Maintenance At Heart Of PW127 Engine Upgrade

Credit: Pratt & Whitney Canada

Pratt & Whitney Canada’s PW100 line is the most dominant engine in any class, powering almost every major turboprop platform in the world.

These include the ATR and De Havilland Canada Dash 8 families, the Embraer 120, the Fokker 50 and the Xian MA60.

With a captive market, there is currently little competitive pressure on the engine OEM, but that might change if electric and hybrid aircraft gain traction over the next decade, given their potential for regional air transport solutions.

This provides OEMs with an incentive to keep operating costs down for turboprop operators, which has led to P&WC certifying the PW127XT-M.

The update of the PW127M provides only a small, 3% fuel burn advantage over its predecessor, but P&WC is also offering 40% longer time on wing and 20% lower maintenance costs, according to Pratt & Whitney.

For future ATR operators these improvements will dovetail with new airframe maintenance efficiencies.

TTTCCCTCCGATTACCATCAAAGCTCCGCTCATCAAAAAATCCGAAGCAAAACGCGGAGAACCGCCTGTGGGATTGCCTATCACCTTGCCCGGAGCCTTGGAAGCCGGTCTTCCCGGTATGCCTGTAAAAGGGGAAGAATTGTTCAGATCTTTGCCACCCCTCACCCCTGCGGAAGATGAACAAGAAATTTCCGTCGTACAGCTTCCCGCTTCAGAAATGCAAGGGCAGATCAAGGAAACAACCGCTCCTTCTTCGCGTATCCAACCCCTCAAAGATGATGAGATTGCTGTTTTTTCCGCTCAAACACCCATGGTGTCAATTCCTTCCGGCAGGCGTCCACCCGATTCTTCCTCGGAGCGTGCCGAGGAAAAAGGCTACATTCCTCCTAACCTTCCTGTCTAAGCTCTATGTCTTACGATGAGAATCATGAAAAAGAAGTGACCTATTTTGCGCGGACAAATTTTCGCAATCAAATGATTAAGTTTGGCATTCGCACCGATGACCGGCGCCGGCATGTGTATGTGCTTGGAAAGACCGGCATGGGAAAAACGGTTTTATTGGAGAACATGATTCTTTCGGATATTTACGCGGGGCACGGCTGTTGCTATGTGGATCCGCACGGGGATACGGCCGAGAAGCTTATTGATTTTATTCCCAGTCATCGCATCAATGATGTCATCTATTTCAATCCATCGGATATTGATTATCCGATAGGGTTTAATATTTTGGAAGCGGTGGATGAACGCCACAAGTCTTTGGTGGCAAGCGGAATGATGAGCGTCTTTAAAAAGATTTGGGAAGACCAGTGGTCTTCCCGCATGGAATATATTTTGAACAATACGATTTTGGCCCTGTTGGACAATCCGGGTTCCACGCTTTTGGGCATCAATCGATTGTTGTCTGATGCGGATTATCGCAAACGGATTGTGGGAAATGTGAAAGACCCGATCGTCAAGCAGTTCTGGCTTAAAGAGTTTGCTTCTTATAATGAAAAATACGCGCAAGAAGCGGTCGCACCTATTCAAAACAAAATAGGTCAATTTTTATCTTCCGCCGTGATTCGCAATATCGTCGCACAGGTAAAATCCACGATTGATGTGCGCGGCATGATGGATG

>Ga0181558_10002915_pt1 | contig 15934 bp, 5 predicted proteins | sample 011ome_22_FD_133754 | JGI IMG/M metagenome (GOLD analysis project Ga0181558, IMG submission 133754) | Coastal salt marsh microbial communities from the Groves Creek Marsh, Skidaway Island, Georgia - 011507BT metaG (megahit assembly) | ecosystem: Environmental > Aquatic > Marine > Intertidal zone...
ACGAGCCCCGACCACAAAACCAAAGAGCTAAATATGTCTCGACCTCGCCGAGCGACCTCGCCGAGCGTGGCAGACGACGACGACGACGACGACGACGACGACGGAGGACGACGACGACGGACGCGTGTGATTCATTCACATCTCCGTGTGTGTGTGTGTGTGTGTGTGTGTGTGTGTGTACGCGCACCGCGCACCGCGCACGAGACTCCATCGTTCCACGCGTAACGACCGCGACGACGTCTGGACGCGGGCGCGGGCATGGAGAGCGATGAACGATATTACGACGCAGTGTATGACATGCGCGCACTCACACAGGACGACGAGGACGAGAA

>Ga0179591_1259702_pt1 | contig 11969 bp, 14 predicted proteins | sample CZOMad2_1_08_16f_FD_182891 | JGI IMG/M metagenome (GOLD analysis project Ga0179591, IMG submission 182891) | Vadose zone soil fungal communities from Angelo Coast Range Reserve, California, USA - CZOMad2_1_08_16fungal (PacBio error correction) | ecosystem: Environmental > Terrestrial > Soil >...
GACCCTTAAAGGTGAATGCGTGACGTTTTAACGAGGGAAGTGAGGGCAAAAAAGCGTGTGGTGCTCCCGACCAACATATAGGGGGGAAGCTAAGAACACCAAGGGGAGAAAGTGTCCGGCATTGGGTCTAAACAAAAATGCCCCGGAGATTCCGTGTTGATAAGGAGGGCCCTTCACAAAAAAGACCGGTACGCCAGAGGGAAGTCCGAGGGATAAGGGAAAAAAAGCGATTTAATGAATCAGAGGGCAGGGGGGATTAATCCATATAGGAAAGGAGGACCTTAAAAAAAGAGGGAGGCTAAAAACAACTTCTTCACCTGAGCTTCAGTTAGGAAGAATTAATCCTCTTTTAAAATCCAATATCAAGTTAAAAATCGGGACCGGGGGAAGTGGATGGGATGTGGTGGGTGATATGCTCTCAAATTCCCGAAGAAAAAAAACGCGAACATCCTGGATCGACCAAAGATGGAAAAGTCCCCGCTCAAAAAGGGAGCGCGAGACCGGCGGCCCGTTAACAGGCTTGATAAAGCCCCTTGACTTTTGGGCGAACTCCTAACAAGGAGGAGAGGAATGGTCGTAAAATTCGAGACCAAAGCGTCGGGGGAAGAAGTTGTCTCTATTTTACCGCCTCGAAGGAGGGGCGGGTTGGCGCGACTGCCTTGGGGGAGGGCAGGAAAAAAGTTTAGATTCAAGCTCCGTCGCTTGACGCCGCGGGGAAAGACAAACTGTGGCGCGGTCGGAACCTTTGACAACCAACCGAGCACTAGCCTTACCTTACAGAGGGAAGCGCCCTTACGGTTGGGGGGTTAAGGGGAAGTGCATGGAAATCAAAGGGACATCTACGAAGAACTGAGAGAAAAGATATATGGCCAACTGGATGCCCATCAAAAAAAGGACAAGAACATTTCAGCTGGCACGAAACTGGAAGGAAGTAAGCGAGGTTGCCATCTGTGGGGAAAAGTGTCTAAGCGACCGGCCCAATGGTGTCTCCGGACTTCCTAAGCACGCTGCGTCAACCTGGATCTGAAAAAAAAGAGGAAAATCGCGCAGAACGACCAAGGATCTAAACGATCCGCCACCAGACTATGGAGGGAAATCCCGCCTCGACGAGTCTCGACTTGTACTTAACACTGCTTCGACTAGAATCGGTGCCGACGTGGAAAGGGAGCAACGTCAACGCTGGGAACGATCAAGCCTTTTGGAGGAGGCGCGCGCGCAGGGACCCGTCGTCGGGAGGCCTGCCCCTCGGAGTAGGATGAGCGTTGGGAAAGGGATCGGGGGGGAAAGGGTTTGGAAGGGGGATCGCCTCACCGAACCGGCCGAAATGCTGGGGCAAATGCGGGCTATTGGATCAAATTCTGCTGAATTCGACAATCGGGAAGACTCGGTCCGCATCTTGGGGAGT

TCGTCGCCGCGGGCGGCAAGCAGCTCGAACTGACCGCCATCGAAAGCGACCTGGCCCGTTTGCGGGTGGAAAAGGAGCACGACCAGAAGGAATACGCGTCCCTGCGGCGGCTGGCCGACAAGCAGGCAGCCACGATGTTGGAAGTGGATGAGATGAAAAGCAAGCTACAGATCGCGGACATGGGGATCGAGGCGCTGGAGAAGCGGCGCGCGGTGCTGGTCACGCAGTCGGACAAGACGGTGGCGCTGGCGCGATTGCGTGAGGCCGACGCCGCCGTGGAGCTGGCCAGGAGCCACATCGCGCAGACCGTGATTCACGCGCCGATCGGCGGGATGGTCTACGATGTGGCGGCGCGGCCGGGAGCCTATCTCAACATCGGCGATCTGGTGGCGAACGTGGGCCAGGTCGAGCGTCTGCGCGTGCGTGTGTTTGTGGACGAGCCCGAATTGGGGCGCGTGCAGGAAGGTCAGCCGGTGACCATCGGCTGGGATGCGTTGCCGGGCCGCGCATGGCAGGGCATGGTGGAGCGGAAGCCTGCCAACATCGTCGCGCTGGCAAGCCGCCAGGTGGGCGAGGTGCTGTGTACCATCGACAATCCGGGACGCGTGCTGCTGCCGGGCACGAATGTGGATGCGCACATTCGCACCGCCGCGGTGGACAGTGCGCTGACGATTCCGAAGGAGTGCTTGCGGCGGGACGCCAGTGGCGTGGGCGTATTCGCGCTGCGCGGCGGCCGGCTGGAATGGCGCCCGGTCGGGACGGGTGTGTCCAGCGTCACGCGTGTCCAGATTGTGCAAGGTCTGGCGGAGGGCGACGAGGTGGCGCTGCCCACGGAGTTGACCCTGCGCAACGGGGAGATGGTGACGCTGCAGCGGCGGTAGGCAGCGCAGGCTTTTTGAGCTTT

Last year, the Toulouse-based aircraft manufacturer extended the C check maintenance interval for all its aircraft from 5,000 to 8,000 flight hours.

“By extending the intervals between these heavy maintenance checks, we offer our operators the potential to generate more revenues, as they will see their aircraft flying up to three more days a year when considering both A and C check improvements now in place,” noted David Brigante, ATR’s senior vice president for customer support and services, at the time

In February 2019, ATR received certification from the European Union Aviation Safety Agency to extend the intervals between A checks from 500 to 750 hours, for all its aircraft series.

Aviation Week Network’s 2022 Fleet & MRO Forecast predicts that maintenance demand for all ATR aircraft will fluctuate between about $1.2 billion and $1.5 billion annually for the next 10 years.

Of that, the biggest chunk each will be for maintenance of the ATR’s turboprop engine, for which demand is forecast to swing between about $550 million and $800 million annually.

Alex Derber

Alex Derber, a UK-based aviation journalist, is editor of the Engine Yearbook and a contributor to Aviation Week and Inside MRO.